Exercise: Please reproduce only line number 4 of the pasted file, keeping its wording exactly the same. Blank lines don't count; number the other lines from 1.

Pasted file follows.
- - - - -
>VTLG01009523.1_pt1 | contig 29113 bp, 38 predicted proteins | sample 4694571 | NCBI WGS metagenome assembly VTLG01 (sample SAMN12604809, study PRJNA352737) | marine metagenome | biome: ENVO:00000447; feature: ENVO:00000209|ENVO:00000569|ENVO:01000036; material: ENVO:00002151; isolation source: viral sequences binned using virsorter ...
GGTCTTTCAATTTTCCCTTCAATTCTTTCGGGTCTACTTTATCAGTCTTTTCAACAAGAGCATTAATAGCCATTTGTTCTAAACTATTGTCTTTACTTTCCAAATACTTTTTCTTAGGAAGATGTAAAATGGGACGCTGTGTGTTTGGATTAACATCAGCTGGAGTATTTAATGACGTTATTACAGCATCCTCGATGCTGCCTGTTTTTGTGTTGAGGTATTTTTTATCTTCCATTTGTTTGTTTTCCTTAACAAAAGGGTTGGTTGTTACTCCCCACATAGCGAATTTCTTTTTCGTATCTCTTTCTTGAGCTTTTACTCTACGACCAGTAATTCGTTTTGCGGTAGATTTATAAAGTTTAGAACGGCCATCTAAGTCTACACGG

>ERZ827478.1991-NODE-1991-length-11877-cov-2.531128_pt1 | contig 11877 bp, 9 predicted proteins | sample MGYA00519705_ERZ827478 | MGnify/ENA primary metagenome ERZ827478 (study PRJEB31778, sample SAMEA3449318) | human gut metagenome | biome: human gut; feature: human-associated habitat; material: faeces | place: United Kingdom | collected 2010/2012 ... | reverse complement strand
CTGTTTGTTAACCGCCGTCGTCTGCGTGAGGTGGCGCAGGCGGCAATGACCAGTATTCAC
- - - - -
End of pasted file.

CTGTTTGTTAACCGCCGTCGTCTGCGTGAGGTGGCGCAGGCGGCAATGACCAGTATTCAC